When I got a little bit older, Man Repeller was my entire world. They were one of the only publications talking about personal style, not centering the male gaze when you get dressed. The editors would show their actual outfits. Of course, 12 to 13 years ago was the inception of the fashion blogger. I loved Fashion Pirate and Style Rookie.
How did you become interested in fashion as a professional endeavor?
I have always wanted to work in fashion, but it seemed really unrealistic for somebody with my background to be able to do that. I grew up in a really rural town. I got cut off financially when I was 18. In college, I worked at a bagel shop to support myself, and after I graduated, I begged literally any publication to hire me. I was working for like $12/hour part-time at a local magazine writing lifestyle pieces. I hated it so much. I was like, “I’m going to get a full-time job and I’ll come back to this later.” You can’t always go after your dreams when you’re trying to survive.
I took a job in tech working in customer service, and then I applied for an internal position as a performance analyst. It was an Amazon-adjacent firm, and I was working in large parcel furniture and ground, so was I analyzing, like, what is happening in transit? Why is shit breaking? And doing really traditional e-commerce performance analysis. I got really good at Excel and retail math.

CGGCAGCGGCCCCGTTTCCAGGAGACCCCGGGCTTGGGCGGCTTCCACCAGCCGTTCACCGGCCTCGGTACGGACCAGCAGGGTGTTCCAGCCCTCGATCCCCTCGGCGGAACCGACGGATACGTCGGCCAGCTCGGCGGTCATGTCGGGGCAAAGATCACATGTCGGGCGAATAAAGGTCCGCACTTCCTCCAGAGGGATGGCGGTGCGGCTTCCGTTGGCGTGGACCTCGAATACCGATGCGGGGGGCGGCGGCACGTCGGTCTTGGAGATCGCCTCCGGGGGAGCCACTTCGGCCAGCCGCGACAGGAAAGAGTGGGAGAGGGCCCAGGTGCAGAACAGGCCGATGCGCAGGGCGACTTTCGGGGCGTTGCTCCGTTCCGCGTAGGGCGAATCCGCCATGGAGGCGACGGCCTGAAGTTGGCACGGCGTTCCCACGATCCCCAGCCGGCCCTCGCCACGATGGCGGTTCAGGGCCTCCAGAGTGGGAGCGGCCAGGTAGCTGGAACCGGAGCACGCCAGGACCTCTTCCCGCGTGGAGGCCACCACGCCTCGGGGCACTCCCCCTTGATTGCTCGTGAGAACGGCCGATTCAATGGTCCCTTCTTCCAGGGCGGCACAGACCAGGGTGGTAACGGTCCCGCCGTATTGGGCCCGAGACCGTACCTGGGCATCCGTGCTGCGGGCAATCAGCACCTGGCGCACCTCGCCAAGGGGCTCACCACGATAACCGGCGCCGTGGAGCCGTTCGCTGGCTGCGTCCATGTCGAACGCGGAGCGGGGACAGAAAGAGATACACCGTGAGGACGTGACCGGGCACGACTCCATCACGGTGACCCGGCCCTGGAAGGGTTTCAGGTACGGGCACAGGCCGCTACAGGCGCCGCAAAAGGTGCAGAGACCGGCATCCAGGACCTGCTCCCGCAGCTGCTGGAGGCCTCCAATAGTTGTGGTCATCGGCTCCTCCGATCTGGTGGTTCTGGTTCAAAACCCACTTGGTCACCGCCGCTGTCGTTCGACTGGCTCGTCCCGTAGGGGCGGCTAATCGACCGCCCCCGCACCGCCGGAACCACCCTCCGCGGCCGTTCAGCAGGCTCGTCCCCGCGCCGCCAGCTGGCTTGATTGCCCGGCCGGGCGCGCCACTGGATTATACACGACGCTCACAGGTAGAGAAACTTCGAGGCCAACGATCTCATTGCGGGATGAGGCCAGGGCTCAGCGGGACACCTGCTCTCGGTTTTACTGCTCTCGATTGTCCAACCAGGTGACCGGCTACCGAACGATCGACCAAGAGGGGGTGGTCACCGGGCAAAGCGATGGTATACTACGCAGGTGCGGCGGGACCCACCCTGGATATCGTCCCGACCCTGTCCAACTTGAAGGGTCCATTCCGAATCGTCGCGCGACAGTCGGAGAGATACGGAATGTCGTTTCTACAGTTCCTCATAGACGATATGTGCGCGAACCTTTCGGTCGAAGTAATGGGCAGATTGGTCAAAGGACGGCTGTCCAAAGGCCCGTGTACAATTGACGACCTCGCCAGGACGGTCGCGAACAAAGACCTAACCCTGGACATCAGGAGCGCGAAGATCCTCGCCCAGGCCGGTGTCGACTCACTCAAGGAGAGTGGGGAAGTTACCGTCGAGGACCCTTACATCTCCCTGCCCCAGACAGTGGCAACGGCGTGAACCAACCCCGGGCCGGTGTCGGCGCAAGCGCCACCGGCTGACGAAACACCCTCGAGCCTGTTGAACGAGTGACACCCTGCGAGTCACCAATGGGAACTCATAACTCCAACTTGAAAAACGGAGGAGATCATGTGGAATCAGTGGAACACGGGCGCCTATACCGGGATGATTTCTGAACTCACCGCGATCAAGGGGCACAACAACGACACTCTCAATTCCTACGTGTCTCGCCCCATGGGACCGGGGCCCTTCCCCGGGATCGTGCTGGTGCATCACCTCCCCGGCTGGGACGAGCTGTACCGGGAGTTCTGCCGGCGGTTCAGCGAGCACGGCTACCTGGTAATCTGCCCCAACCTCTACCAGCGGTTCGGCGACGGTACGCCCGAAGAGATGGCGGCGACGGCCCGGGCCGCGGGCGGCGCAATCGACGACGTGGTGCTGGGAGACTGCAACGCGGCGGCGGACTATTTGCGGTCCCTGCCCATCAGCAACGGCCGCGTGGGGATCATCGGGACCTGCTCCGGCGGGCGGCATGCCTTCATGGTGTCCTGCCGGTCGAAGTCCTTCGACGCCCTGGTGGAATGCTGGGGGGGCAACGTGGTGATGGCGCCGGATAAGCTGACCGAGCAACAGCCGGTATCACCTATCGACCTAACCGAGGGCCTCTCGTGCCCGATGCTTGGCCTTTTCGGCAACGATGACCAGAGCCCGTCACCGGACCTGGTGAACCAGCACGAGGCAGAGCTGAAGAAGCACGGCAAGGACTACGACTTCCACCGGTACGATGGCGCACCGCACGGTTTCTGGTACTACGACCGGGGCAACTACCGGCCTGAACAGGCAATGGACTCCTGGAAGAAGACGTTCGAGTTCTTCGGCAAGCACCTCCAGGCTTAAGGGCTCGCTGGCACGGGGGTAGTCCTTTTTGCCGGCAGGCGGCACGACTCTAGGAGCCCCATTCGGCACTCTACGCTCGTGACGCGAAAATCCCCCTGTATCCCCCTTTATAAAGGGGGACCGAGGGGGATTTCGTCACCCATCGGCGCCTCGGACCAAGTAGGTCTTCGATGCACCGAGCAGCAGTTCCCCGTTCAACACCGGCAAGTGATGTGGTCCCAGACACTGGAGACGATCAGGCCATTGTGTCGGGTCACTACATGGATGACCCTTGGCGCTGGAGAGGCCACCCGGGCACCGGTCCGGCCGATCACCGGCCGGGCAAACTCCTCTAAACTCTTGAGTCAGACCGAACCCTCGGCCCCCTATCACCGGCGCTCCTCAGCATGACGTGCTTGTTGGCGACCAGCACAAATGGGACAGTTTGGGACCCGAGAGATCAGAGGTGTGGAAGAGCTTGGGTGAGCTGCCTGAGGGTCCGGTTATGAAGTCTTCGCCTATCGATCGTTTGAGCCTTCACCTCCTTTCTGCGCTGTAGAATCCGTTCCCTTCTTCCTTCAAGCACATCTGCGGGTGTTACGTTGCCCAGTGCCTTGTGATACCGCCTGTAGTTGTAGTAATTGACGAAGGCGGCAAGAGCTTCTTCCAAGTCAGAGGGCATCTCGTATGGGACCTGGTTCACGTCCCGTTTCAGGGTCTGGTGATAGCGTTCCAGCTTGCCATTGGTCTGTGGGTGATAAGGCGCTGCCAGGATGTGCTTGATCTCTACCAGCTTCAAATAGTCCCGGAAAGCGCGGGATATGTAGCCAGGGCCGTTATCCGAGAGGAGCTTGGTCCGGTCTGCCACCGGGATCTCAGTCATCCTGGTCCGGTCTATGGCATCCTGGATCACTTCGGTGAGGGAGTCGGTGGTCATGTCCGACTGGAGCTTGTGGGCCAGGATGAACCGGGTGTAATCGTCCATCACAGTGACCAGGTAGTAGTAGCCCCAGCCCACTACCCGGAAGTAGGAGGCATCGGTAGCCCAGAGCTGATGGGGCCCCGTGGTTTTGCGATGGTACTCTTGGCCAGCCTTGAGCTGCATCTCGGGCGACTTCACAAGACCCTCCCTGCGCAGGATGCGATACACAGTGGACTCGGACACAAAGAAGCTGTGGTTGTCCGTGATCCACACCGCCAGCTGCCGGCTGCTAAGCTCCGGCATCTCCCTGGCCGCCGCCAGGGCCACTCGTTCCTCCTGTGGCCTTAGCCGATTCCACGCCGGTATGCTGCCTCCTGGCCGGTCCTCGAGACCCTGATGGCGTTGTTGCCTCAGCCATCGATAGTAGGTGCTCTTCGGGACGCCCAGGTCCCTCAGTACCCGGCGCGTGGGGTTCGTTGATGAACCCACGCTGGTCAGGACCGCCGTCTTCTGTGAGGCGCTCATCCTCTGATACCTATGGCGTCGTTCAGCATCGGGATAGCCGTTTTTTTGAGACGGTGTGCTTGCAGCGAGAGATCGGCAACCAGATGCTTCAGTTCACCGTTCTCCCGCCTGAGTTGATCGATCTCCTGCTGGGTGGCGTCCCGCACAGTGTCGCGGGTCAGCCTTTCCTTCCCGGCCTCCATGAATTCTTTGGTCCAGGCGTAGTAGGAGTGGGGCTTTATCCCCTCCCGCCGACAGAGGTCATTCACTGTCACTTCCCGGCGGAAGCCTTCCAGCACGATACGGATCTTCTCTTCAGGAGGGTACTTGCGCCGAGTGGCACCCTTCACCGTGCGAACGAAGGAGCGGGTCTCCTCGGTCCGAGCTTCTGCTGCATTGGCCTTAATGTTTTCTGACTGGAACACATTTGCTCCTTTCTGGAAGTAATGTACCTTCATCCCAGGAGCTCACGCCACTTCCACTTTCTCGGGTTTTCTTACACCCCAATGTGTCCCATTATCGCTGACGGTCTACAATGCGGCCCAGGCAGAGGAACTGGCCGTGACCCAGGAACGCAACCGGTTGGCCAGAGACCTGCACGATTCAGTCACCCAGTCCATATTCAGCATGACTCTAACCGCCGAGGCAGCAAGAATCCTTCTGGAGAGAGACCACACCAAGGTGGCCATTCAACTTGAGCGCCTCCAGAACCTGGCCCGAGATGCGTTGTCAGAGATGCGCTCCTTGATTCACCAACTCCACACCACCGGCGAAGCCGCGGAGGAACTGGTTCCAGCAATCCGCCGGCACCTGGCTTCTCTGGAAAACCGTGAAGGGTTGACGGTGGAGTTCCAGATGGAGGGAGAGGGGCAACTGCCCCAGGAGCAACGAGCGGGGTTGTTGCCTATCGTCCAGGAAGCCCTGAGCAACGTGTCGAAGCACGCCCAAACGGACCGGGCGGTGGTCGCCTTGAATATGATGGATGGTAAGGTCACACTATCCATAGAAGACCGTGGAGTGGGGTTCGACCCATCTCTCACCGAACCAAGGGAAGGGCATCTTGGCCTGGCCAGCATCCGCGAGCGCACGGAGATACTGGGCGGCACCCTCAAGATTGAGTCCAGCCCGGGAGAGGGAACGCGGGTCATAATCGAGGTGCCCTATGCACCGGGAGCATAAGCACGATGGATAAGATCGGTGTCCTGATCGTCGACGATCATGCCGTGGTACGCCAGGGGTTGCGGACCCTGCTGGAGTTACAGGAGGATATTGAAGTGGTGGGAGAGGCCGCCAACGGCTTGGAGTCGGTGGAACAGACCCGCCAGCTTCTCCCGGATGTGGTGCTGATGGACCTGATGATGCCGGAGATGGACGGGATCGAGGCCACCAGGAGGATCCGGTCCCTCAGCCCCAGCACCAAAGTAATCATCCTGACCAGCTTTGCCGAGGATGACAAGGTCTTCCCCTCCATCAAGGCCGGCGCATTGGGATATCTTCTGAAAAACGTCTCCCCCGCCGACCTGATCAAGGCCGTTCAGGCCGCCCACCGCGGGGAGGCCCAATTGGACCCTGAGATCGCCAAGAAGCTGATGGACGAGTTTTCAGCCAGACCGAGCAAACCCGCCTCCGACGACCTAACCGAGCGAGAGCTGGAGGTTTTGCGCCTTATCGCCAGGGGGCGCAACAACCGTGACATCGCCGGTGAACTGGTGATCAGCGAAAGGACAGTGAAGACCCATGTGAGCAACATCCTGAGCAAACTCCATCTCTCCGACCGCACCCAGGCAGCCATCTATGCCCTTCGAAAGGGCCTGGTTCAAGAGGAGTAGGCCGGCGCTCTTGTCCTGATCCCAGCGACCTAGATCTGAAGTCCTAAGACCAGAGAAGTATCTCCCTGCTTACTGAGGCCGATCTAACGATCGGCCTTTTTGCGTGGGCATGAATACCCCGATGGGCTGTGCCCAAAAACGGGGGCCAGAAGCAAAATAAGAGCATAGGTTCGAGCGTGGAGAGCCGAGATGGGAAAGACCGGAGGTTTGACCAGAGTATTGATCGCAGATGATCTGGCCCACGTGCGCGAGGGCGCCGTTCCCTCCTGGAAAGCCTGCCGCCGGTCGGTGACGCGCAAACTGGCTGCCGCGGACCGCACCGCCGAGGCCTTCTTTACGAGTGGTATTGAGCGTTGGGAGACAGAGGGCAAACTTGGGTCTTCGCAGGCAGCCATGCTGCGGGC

“Things are referential and cyclical for a reason. Where newness comes in is styling.”
I eventually made my way into the beauty industry. I thought if I can get into beauty, I can probably get into fashion. Then the pandemic happened, and I got laid off. I started posting on TikTok for fun, and I didn’t know it would change my life so drastically. There’s no way in hell I would be getting fashion jobs if I didn’t have social media.
What’s the goal of your TikTok account?
In the beginning, I focused heavily on debunking the trend cycle and how it impacts consumers, helping people think about longevity when they’re building their wardrobe. My first viral video was breaking down the concept of a “microtrend,” how capitalism and brands operate today. I was noticing how the brand House of Sunny began to symbolize fashion on TikTok. Think about your Instagram Explorer page: Bright colors, fuzzy textures. The style itself is called avant basic, which means simple silhouettes with an ostentatious pastel palette.